End of negative interest rates in Switzerland: SNB raises key interest rates

In Switzerland, the era of negative interest rates is coming to an end after almost eight years. the Swiss National Bank (SNB) will increase key interest rates by 0.75 percentage points to 0.5 percent starting this Friday. "In this way, we are counteracting the renewed increase in inflationary pressure and making it more difficult for goods and services to spread to goods and services that have so far been less affected by inflation," said SNB President Thomas Jordan at a press conference in Zurich on Thursday morning. "It cannot be ruled out that further interest rate hikes will be necessary to ensure price stability in the medium term," Jordan added.

Inflation in the Switzerland was 3.5 percent in August. Although that is significantly less than in the euro zone (9.1 percent), it is still well above the target corridor of 0 to 2 percent, which means price stability for the SNB. In June, the National Bank had already increased the key interest rate, which had been a record low of minus 0.75 percent since the beginning of 2015, by half a percentage point. The SNB introduced negative interest rates after the euro exchange rate floor was lifted in order to counteract an appreciation of the Swiss currency. According to Jordan, he also helped ensure price stability.

Comparatively low inflation in Switzerland

The President of the National Bank sees signs that price increases are increasingly spreading to goods and services that are not directly affected by the war in Ukraine or the consequences of the pandemic. In addition, the rising energy prices increased the inflationary pressure. This increases the risk of second-round effects. Therefore, a further tightening of monetary policy is appropriate. The SNB is now anticipating inflation of 3.4 percent for the fourth quarter of 2022. In June, the central bank had still expected an increase in consumer prices of 3.0 percent for this period. The central bank expects inflation to average 2.4 percent for the coming year; for 2024 it announced 1.7 percent. "Without today's rate hike, the inflation forecast would be significantly higher," he said Jordan.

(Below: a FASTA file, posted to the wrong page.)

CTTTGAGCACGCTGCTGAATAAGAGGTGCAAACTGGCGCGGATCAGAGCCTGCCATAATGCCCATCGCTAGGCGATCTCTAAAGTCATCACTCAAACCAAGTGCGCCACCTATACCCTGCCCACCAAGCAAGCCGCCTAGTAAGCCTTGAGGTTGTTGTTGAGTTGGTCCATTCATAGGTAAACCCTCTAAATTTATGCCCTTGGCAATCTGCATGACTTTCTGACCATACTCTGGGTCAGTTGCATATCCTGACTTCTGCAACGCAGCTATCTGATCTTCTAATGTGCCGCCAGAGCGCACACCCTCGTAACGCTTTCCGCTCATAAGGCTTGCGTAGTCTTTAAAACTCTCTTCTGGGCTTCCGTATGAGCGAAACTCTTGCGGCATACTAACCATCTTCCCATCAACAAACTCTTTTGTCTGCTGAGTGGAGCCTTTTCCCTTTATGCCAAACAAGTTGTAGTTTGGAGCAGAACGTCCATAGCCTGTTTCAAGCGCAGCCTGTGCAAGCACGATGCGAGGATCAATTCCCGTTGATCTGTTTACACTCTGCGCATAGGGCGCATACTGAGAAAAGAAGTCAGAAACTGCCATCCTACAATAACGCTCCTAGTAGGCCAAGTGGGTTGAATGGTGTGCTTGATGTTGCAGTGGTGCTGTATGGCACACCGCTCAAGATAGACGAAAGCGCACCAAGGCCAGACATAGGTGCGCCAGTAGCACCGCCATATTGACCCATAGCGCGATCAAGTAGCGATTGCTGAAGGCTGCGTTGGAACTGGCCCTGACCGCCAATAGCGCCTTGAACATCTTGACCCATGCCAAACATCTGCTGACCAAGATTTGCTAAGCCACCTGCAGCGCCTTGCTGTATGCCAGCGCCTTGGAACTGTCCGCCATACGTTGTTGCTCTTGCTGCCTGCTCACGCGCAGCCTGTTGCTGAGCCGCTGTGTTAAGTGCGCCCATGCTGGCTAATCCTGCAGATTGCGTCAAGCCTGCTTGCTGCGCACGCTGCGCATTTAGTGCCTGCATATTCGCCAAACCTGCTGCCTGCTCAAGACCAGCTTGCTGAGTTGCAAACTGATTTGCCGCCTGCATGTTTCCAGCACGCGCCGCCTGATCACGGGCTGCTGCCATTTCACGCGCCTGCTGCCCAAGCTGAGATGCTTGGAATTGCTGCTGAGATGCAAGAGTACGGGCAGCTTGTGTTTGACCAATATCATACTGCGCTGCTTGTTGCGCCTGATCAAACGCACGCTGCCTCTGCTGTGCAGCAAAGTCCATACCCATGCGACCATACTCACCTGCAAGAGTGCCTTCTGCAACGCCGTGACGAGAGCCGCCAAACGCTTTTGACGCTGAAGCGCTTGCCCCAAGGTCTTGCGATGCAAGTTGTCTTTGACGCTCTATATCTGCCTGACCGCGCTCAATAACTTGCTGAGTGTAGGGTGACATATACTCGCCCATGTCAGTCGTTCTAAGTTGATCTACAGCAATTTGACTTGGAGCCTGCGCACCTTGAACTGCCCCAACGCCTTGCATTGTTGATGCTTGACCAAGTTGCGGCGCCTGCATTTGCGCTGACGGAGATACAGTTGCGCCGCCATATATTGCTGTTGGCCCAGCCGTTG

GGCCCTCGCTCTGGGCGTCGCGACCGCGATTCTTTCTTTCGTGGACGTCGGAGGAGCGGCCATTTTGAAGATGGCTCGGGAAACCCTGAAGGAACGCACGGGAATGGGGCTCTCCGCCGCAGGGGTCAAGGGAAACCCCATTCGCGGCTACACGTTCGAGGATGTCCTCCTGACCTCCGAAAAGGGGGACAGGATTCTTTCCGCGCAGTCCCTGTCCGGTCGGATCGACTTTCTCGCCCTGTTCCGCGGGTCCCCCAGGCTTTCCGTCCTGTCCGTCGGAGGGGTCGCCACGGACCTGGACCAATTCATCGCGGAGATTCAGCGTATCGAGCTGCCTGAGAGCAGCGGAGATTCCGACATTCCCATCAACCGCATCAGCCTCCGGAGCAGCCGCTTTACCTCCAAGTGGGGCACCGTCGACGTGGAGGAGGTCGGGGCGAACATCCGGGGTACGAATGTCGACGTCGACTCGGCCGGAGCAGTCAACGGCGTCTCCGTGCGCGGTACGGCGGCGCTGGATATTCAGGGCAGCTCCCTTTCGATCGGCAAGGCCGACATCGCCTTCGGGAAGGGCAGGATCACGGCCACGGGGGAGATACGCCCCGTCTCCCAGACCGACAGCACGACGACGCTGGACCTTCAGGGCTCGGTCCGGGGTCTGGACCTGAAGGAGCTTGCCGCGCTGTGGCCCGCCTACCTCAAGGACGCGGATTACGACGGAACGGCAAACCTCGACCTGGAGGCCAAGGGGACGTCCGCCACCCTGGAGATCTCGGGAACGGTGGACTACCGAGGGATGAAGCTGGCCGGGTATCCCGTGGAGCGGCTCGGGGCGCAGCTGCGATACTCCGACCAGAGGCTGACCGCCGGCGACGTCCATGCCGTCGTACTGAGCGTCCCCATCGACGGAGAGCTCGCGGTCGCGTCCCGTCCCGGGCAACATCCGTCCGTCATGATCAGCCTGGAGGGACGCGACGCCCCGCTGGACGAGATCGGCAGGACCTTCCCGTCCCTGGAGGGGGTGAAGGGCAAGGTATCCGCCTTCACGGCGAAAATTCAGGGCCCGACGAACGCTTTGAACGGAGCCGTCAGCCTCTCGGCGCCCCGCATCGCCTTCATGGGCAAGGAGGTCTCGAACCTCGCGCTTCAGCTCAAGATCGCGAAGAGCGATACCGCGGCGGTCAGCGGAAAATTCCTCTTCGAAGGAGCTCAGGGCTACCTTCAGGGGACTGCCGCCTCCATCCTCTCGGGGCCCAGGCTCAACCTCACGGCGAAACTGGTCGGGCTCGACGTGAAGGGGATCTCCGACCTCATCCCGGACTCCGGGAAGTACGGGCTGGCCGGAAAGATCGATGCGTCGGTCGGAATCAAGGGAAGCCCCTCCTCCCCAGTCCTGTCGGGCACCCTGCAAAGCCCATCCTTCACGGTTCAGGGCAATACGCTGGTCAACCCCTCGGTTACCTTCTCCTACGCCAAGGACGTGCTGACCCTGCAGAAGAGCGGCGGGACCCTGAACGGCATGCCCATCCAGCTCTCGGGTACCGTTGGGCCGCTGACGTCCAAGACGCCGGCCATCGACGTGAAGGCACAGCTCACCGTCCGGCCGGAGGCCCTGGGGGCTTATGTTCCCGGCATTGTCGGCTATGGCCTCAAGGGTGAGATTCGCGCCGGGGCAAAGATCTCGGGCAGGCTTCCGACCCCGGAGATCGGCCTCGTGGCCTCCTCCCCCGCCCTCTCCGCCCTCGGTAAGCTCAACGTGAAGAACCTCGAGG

SNB President Thomas Jordan

SNB President Thomas Jordan

Image: dpa

For the comparatively small inflation in Switzerland there are several reasons. The strength of the Swiss currency plays an important role. A franc is now worth more than a euro; currently you get 0.95 francs for one euro. This has to do with the nimbus of the Swiss currency as a safe haven in uncertain times. More than that, however, it reflects the weakness of the common currency, which is suffering from the gloomy outlook for the European economy. The strong franc makes imports into Switzerland cheaper and thus curbs inflation.

The country also benefits from the cheaper energy mix: a large part of the electricity required comes from domestic hydro and nuclear power. In addition, the Swiss economy is comparatively energy-efficient. According to the economic umbrella organization Economiesuisse, more than twice as much energy is required in Germany for the production of goods and services as in Switzerland. What's more, energy expenditure is much less important in the shopping basket of Swiss households than elsewhere. Higher oil and gas prices are therefore less reflected in the inflation rate.

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